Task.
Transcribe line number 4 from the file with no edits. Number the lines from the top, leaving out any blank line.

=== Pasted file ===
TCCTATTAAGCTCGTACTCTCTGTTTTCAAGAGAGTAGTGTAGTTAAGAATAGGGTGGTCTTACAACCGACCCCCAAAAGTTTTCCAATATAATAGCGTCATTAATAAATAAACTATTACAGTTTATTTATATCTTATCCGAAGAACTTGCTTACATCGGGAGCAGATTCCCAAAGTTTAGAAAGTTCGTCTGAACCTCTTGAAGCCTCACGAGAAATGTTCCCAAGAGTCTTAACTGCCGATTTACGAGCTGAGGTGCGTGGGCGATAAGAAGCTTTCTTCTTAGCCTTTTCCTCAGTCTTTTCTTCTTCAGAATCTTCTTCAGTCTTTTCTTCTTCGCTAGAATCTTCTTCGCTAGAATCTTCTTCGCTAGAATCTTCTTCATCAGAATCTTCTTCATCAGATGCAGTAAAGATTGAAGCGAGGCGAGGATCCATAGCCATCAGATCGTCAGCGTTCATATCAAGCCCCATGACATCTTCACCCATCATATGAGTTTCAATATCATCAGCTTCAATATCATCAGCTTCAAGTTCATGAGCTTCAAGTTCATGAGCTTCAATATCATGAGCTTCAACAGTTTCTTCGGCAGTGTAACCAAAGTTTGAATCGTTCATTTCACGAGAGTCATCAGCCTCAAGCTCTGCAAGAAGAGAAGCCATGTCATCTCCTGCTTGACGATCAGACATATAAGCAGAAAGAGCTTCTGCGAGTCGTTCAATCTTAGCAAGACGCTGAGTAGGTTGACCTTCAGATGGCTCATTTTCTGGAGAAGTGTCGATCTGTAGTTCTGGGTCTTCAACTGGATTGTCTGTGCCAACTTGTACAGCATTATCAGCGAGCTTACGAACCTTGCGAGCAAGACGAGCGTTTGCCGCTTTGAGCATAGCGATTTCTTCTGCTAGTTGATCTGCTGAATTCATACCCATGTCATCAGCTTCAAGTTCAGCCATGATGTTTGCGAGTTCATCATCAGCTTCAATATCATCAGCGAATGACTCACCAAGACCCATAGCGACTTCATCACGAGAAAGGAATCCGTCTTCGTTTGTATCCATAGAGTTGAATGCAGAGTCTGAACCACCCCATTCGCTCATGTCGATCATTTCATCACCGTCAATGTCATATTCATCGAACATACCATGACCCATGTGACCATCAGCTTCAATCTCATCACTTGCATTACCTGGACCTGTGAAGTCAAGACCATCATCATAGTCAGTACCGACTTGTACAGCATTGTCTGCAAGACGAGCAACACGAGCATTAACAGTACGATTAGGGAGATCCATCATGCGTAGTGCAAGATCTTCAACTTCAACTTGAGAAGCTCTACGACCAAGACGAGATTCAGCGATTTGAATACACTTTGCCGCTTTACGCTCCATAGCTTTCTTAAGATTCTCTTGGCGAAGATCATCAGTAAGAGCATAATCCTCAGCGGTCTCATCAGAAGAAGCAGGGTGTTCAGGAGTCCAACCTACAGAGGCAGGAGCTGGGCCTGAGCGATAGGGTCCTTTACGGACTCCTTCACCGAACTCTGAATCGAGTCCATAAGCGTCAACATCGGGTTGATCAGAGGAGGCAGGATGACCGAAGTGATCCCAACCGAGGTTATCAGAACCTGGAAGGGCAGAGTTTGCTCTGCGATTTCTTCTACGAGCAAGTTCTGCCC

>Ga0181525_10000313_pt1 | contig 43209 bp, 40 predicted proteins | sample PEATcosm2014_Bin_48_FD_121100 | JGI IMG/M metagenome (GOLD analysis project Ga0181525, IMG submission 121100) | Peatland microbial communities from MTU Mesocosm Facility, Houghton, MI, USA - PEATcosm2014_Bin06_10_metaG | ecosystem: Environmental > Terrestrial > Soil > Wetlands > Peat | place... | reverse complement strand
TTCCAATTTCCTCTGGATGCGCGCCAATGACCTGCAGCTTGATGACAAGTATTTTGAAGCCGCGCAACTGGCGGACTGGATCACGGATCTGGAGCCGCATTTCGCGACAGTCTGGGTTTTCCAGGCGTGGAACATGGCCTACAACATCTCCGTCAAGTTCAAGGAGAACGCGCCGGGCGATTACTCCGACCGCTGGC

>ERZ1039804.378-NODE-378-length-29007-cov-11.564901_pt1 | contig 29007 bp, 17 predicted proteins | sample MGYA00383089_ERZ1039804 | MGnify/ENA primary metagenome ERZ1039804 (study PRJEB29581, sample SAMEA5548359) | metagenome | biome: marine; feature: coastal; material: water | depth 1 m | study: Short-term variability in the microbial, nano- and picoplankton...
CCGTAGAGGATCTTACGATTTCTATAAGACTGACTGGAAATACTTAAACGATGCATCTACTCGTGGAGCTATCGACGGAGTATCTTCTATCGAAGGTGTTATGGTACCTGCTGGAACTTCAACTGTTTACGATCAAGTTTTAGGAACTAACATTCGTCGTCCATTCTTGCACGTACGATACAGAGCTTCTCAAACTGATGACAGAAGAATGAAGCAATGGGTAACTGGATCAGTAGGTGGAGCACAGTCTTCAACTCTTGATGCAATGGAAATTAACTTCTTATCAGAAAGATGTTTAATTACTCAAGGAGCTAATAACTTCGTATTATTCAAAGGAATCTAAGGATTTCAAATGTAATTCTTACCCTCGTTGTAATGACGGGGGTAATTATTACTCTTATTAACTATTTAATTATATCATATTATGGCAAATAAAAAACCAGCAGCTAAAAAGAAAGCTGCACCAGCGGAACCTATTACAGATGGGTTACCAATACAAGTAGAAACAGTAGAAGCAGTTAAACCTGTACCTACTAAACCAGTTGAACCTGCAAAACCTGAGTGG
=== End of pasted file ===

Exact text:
>ERZ1039804.378-NODE-378-length-29007-cov-11.564901_pt1 | contig 29007 bp, 17 predicted proteins | sample MGYA00383089_ERZ1039804 | MGnify/ENA primary metagenome ERZ1039804 (study PRJEB29581, sample SAMEA5548359) | metagenome | biome: marine; feature: coastal; material: water | depth 1 m | study: Short-term variability in the microbial, nano- and picoplankton...